I’m so excited to have my friend, Arlene Pellicane back doing a guest blog post. She is sharing about her new book, Growing up Social: raising relational kids in a screen-driven world, that she co-wrote with Dr. Gary Chapman. Be sure to leave a comment on today’s post for a chance to win one of two books.
Now meet Arlene and Dr. Gary.
Arlene is a speaker and author of 31 Days to a Happy Husband and 31 Days to Becoming a Happy Wife. Before becoming a stay-at-home mom, Arlene worked as the Associate Producer for Turning Point Television. She earned her BA from Biola University and her Masters in Journalism from Regent University. Arlene lives in the San Diego area with her husband James and their three young children.
Dr. Gary Chapman is the author of the #1 New York Times bestselling The 5 Love Languages. With over 30 years of counseling experience, he has the uncanny ability to hold a mirror up to human behavior, showing readers not just where they are wrong, but how to grow and move forward.
It was a beautiful day.
My family was headed to the beach with friends. Our family was in one minivan and their family was in another. Both of the vans were close together as we drove down the highway. Suddenly from behind us, three motorcycles sped up and passed us. Right before our eyes, one of them popped a wheelie. The other motorcycle which had two riders took the challenge and did the same. We felt like we were watching a daredevil show from the comfort of our own minivan. Interstate 805 had never been so exciting!
It was certainly nothing we would ever want our children to do (drive recklessly on the freeway) but boy was it fun to watch! We followed those motorcycles for miles, hoping to see more of the show. We weren’t disappointed as they popped more wheelies and finally zoomed off the exit ramp with great fanfare. When we reached the beach, we excitedly said to our friends, “Wow, that was amazing! Could you believe those motorcycles?” The kids stared blankly at us. They had missed the whole thing. They were watching a DVD from the backseat and hadn’t even noticed the motorcycles.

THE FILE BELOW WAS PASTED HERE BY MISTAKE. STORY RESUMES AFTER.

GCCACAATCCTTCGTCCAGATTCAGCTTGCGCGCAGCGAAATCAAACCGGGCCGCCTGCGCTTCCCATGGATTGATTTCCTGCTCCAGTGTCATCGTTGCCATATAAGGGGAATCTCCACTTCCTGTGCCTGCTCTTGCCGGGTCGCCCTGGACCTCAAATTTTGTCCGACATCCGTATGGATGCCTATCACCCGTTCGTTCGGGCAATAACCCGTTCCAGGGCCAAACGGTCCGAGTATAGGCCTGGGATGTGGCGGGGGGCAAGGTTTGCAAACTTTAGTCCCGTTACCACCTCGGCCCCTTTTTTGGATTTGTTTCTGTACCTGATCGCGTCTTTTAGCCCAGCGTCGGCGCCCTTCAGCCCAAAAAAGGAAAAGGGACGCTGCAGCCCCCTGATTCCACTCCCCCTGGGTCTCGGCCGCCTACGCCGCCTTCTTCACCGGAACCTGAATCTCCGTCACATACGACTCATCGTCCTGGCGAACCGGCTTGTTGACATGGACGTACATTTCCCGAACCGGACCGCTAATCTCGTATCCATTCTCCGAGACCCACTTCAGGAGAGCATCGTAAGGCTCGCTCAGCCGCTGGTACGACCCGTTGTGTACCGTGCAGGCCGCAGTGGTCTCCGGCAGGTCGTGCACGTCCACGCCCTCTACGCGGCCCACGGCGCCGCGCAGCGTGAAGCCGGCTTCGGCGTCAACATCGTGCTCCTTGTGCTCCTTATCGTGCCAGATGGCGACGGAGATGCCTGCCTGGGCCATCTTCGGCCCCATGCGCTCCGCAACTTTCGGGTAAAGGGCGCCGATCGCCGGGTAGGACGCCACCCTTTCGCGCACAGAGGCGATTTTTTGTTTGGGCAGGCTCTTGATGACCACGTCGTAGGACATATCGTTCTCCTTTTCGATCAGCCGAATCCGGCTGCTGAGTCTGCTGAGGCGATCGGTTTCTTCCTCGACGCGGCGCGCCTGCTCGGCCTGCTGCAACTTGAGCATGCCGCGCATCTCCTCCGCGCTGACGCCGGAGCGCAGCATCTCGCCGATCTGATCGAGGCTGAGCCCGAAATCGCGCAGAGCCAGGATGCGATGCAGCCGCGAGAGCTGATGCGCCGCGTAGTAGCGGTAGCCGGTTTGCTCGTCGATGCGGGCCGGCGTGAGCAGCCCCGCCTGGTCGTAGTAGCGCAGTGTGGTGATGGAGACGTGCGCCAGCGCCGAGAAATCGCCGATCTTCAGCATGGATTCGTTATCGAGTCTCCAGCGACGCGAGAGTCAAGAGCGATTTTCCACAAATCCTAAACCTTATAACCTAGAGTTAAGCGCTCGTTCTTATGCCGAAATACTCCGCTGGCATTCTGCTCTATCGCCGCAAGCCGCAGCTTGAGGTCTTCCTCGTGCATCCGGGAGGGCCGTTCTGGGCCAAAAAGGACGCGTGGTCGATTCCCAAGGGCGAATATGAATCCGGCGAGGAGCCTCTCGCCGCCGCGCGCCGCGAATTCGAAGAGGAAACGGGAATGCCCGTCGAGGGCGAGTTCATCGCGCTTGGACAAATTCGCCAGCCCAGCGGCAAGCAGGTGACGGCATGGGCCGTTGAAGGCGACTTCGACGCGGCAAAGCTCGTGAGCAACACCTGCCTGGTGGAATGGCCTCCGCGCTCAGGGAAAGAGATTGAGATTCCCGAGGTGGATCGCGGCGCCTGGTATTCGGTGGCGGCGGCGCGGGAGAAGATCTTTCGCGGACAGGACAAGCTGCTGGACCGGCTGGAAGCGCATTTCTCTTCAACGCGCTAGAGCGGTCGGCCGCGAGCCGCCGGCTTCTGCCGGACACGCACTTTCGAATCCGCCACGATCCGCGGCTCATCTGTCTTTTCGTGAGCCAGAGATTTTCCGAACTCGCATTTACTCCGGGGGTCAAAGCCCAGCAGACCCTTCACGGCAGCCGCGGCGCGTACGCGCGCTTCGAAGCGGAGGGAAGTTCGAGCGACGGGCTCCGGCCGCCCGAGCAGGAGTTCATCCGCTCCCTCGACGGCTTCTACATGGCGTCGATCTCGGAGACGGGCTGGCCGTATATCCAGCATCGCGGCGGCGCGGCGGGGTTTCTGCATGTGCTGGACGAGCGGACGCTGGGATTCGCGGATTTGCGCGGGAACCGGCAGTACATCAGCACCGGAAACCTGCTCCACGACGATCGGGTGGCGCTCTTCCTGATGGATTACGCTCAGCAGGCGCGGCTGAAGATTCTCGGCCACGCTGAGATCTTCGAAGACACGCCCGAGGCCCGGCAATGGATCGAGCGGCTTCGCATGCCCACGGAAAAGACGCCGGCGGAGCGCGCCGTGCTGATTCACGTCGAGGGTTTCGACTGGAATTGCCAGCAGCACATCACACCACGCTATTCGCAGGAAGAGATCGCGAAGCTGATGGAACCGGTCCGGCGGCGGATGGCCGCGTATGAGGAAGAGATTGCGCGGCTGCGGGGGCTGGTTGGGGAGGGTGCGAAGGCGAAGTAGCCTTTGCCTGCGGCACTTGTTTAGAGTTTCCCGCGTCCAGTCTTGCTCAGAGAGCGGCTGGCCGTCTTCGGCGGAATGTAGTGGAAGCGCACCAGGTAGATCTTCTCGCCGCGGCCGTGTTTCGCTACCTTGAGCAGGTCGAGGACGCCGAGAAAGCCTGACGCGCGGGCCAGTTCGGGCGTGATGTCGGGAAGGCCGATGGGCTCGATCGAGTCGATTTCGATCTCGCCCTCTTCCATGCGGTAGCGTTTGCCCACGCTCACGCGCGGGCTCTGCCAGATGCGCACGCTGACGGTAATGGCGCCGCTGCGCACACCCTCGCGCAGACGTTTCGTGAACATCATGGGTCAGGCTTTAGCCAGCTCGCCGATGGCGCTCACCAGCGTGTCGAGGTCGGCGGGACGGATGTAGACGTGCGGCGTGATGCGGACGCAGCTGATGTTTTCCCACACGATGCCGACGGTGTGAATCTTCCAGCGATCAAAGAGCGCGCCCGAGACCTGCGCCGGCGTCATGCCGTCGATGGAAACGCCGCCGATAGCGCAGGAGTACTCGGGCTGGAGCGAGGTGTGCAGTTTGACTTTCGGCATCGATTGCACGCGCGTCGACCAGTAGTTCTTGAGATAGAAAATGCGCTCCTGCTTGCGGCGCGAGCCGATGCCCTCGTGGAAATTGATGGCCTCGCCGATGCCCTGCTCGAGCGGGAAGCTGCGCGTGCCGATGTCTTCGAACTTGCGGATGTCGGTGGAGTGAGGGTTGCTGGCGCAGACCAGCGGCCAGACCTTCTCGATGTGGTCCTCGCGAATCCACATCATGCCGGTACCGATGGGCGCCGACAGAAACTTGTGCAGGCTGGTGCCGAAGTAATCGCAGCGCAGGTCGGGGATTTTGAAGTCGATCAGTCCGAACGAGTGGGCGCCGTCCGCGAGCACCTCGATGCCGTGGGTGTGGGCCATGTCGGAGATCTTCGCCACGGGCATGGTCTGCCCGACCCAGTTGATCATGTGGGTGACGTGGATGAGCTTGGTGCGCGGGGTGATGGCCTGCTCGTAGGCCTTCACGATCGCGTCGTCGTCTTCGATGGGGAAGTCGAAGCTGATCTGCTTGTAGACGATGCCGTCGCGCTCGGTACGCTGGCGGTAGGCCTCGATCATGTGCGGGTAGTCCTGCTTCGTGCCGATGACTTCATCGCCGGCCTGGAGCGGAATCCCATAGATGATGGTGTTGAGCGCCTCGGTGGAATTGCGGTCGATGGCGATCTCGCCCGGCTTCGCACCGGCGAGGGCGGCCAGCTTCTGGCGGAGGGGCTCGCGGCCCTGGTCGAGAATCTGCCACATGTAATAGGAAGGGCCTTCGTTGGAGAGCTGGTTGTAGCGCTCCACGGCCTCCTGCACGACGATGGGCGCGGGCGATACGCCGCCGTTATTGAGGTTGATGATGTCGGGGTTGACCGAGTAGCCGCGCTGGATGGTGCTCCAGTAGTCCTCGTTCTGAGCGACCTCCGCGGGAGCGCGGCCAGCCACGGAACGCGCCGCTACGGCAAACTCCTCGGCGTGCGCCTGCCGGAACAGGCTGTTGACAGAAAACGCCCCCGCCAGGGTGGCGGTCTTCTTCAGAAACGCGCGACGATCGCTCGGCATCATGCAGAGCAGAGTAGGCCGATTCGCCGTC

Another time, my family went on a whale watching cruise. When that whale fin finally appeared out of the water, we caught it. But dozens of children missed it. They were playing with their electronic devices inside the cabin. There is so much in life to be missed when you are glued to a screen. It’s not just about those special moments like seeing a whale’s fin or watching motorcycles pop wheelies.
It’s about the everyday moments and chances to catch your child’s eye and smile. Emotions have to do with relationships. They are the responses to the things that happen in our lives, both pleasant and unpleasant. Children must learn how to process emotions, and none of that is learned in front of a screen. All of that is learned by interacting with parents, siblings, and other people in real time. Face to face. A world that is dominated by screens is a false, controlled world that revolves around pleasing your child. If your child doesn’t like something on a device, he can just move onto the next thing until he finds something of interest. Kids don’t have to learn how to wait because gratification is instant.
What does that teach your child? Real life certainly isn’t characterized by endless options, drop down menus, and constant pleasure. There is much to be missed as a parent as well. Too much screen time robs you of many teachable moments with your child, building family memories, and bonding with your child. It may be easier to allow your child to have hours of screen time but have you considered the personal growth you may be missing out on as a parent? Be brave. Flip off the remote and take a look outside the window. Who knows? You might just see some motorcycles flying by.
In Growing Up Social: Raising Relational Kids in a Screen-Driven World parents are reminded that they, not technology, are still responsible for educating their children about having healthy and fulfilling relationships. Although parents are not able to monitor every minute of their child’s screen time, they can guide their children to make positive choices, by example. Growing Up Social offers practical guidance on:
• Parenting Your Child Through Their Screen Life
• Screen Time and the Brain
• Screen Time and the Love Languages
• Screen Time and Parental Authority
• Screen Time and Destructive Lifestyle Patterns
Two fabulous people will win a copy of Arlene and Gary’s book Growing up Social: Raising Kids in a Screen-Driven World. Leave a comment on why this book would be helpful for you or share some hints that have helped your family reconnect face time interaction.